Mitigating and Aggravating Circumstances

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Since 1972, the US Supreme Court has been encouraging juries to considering mitigating and aggravating factors when considering the death penalty for a defendant.
This is an attempt to make death penalty sentences less random, and to allow a level of nuance to be considered in a very complex and highly emotional decision.
However, these factors are not considered only when the death penalty is on the table.
An attorney may introduce them into any trial where they are relevant.
Mitigating factors are variables related to the defendant or the crime that may persuade a jury to choose a lesser sentence.
For example, if the juror is very young, the jury may decide that he or she is not emotionally mature enough to be held fully accountable for his or her actions, or that he or she deserves another chance in life.
Different states allow different circumstances to be considered as mitigating factors.
In California, there are many such variables that juries may consider as they are deciding on a sentence.
If the defendant acted under extreme stress or control of another person, if the victim participated in homicidal conduct with the defendant, if the defendant has no prior history of violent or illegal behavior, any of these may persuade a jury to choose a lesser conviction or a lighter sentence.
Aggravating factors, on the other hand, are used to persuade the jury that a more serious conviction and a harsher punishment are needed.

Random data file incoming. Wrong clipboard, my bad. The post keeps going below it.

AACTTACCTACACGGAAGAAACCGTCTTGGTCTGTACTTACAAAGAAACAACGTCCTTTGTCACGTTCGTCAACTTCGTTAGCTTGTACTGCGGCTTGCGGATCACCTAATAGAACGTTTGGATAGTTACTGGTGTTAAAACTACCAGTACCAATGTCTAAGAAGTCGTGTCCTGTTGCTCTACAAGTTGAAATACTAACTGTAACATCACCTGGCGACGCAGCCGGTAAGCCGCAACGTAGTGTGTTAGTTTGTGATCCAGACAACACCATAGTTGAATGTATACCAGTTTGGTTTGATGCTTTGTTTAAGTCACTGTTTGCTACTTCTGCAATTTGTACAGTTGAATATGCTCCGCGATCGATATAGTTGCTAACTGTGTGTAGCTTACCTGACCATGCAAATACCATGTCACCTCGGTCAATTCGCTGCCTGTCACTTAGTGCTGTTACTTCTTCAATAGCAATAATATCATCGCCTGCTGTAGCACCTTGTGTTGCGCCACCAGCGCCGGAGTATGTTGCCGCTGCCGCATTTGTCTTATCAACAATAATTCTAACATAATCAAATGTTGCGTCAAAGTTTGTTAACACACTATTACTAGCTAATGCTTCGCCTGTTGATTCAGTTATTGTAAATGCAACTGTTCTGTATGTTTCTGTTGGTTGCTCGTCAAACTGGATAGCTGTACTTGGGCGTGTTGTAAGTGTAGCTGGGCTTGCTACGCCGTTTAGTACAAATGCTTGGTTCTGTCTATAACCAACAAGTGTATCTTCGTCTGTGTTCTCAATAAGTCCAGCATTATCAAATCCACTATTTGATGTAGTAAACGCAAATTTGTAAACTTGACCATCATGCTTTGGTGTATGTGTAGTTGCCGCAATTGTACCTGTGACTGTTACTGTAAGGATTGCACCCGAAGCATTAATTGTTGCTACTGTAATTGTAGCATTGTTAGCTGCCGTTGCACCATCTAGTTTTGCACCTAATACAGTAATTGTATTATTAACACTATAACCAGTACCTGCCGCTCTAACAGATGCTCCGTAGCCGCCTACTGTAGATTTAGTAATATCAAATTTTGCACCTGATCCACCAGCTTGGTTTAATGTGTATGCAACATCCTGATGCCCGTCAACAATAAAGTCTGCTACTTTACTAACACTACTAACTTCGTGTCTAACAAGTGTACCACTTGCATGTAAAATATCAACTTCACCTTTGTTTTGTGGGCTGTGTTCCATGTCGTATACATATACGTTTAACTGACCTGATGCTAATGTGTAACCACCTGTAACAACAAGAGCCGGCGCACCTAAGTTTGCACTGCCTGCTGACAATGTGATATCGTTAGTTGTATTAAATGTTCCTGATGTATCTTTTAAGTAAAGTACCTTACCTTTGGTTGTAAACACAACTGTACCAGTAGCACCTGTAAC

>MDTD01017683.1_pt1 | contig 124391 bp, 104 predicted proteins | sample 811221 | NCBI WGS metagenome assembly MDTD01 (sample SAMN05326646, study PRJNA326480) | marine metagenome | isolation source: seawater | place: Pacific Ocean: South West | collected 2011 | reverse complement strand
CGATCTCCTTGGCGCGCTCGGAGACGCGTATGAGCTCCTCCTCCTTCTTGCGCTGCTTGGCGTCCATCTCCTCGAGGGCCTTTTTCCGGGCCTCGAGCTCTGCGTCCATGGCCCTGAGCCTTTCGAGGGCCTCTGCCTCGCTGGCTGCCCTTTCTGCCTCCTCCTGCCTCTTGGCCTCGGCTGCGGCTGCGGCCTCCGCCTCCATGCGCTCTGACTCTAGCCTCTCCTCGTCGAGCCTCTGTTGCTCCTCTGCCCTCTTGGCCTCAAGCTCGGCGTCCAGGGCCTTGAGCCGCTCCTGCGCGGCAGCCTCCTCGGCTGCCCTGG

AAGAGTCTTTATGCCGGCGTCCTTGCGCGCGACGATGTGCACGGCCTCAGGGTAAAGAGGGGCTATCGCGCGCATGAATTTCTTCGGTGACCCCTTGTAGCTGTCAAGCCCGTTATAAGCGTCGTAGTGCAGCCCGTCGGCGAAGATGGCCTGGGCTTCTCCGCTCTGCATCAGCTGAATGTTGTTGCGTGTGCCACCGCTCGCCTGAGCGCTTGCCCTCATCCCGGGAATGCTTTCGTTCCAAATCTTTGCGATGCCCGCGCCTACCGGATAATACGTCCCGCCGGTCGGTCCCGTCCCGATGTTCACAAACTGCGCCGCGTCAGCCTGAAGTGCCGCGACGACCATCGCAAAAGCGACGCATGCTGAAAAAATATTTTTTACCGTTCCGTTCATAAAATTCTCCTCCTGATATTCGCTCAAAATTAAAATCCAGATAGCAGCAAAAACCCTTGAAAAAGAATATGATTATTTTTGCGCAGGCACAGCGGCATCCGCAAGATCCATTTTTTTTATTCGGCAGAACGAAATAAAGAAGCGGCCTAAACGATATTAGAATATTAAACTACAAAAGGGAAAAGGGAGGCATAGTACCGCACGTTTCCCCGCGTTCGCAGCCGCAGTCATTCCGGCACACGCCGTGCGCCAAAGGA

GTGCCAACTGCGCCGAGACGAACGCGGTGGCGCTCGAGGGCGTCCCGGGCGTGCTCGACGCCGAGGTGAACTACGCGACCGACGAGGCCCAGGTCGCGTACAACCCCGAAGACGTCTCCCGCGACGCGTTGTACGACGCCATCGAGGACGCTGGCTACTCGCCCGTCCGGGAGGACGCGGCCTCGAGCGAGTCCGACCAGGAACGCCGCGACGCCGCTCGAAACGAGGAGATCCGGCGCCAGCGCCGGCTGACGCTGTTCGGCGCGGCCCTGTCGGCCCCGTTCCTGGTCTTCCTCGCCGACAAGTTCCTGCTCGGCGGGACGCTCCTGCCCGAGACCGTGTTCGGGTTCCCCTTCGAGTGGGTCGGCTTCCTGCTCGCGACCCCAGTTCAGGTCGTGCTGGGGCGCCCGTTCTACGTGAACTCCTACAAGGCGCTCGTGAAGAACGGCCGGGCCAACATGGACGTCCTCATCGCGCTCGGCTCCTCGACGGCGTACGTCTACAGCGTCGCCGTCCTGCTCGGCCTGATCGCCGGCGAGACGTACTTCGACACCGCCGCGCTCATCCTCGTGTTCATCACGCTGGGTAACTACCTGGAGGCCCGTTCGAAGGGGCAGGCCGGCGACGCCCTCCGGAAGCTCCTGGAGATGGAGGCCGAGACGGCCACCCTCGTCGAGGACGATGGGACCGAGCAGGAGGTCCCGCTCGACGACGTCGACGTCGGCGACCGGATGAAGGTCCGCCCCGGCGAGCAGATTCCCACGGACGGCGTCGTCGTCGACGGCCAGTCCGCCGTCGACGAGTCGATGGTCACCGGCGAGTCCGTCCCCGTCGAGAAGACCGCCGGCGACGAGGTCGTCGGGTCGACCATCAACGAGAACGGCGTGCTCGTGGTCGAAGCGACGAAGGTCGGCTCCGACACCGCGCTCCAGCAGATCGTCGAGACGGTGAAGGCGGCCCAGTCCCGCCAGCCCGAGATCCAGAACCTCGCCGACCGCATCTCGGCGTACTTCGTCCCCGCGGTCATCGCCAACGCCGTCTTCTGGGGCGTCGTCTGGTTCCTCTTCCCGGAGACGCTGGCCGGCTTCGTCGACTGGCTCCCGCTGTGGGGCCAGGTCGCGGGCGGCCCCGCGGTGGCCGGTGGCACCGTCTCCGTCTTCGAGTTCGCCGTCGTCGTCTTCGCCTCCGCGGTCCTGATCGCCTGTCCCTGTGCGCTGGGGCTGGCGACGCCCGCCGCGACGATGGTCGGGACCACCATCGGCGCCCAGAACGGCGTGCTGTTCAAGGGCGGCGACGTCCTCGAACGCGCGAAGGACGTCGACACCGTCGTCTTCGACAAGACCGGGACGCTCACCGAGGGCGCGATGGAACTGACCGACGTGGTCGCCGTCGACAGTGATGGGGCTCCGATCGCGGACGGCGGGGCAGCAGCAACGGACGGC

If the defendant has a substantial, recorded history of illegal or violent behavior, or if circumstances make the crime especially shocking or upsetting, juries may be persuaded to fight the defendant guilty of the highest charge, and support the strictest punishment.
In the past, mental or emotional illness has sometimes been presented by defense attorneys as a mitigating factor.
The argument is usually that the defendant could not understand the consequences of their actions, or was under extreme emotional distress at the time of the incident, and therefore should not be considered fully accountable.
The success of this defense depends heavily on the type of crime being discussed, the persuasiveness of the defendant and the jury in question.
In the 199 California case of People vs.
Gregory Smith, this type of argument took on a very controversial new twist: prosecutors in that case used mental illness as an aggravating factor.
Their expert witness, Dr.
Chris Hatcher, explained that Smith had a serious disorder known as sadistic pedophilia and therefore was very likely to reoffend.
Although many people protested, the state Supreme Court upheld the prosecution's right to make this argument.
For more information about criminal trials and mitigating or aggravating circumstances, contact Appleton criminal defense lawyers Kohler, Hart & Priebe.
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